Joel Susag was up in Fort Ransom on Saturday & Sunday, September 11 & 12, to take in the second “Sod Busters’” horse farming exhibition of the 2021 season. The event is held in Fort Ransom State Park, and, according to Joel, whether or not it would happen at all this September had been a close thing, due to the State Health Department’s concerns about the spread of the Delta variant of the coronavirus.  Participants observed the protocols, said Joel, and everything went off without a hitch. Joel returned to Rutland with several bags of red potatoes that had been harvested the old-fashioned way, by hand, and presented them to the Rutland Seniors’ Center. Joel reports that the crowd at the event was quite large. He and Hal Nelson took Joel’s pickup and a trailer up to Fort Ransom on Tuesday, September 14, to retrieve Joel’s WD-45 Allis-Chalmers tractor that had been driven in a tractorcade from Lisbon to the Fort the previous week. Joel plans to have his vintage tractor in the Uff-Da Day Parade on Sunday, October 3.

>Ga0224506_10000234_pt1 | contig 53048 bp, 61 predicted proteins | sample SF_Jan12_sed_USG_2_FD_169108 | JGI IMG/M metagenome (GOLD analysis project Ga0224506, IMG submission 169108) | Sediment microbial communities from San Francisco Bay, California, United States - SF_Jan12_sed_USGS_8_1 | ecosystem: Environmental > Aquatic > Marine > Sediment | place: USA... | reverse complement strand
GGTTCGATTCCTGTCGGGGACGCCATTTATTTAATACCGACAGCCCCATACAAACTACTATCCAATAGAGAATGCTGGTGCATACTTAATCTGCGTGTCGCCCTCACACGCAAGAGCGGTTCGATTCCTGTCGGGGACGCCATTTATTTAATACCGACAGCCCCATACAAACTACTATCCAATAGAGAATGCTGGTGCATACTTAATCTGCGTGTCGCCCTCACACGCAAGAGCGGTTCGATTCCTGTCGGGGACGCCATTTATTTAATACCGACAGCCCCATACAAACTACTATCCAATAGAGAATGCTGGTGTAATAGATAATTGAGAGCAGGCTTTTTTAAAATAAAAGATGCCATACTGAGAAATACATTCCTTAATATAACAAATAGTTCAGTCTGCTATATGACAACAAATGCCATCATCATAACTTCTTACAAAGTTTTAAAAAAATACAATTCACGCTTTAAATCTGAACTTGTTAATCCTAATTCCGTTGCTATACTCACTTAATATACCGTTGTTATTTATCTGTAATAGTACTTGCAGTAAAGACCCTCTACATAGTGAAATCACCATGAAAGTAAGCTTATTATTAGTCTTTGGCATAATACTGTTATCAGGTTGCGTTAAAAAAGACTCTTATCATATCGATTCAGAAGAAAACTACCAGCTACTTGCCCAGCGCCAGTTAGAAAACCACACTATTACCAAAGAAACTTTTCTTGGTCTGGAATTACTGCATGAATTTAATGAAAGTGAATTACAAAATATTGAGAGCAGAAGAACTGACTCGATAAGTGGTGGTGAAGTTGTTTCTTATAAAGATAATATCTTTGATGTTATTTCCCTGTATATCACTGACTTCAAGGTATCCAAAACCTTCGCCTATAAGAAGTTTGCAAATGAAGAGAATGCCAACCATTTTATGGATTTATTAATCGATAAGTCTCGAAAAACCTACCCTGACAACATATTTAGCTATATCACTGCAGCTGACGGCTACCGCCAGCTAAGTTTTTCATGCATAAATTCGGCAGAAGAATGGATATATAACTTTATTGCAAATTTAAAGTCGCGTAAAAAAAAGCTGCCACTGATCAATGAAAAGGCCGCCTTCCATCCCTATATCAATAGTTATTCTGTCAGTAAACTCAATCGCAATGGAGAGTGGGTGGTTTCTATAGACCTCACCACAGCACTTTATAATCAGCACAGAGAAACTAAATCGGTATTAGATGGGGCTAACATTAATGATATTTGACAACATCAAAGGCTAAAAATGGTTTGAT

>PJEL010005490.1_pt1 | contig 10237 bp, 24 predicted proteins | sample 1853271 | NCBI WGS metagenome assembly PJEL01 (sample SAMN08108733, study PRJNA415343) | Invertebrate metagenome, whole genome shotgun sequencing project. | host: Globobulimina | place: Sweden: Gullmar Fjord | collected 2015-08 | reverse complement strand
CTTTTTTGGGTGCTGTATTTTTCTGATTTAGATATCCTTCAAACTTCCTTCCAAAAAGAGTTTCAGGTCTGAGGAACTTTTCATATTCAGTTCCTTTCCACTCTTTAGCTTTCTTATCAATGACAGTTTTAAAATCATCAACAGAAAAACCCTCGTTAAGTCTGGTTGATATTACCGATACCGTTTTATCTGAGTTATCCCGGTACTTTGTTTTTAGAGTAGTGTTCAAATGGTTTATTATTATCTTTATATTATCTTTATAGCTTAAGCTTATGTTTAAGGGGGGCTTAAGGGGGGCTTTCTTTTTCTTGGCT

Continue reading “The Rooster Crows – Sept. 17, 2021”

The Rooster Crows – Sept. 10, 2021

By Bill Anderson

Rain all the time! Can’t get a thing done! The most recent rain event, on Thursday, September 2, brought the total precipitation since August 20 up to 5” for Rutland and vicinity, give or take a tenth or two, and depending on whose rain gauge you choose to read. For Thursday’s rain, Roger Pearson’s gauge at 409 Gay Street showed 1.5”, while the gauge of his next door neighbor, Norbert Kulzer, showed 1.6” and that of Chuck Sundlie, just 2 blocks south,  read 1.7”. Two miles south of Cayuga, Harvey Bergstrom had 1.15” of rain in his gauge, and Kurt Breker’s rain gauge, just 1 mile south of Cayuga held 1.5”. In Shuman Township, between Rutland and Milnor, Randy Pearson’s rain gauge showed  1¼”, and Shawn Klein topped the list with more than 2” at her home in Havana. The rainfall amounts may vary, but one thing is the same all over the area, the moisture and cooler weather have resurrected and rejuvenated lawns that had been written off as dead or dormant for the remainder of the year, keeping law mowers busy trying to stay ahead of the fast growing grass. With the boys and girls who had been mowing lawns earlier in the Summer now back in school, that’s one more labor shortage the economy has to deal with. Harvey Dawson, who owns a considerable chunk of real estate in the townsite of Brampton, has a flock of sheep on retainer to keep the grass and weeds down on his holdings, an alternative we may have to consider here. Well, when the world is green and growing, we can deal with anything.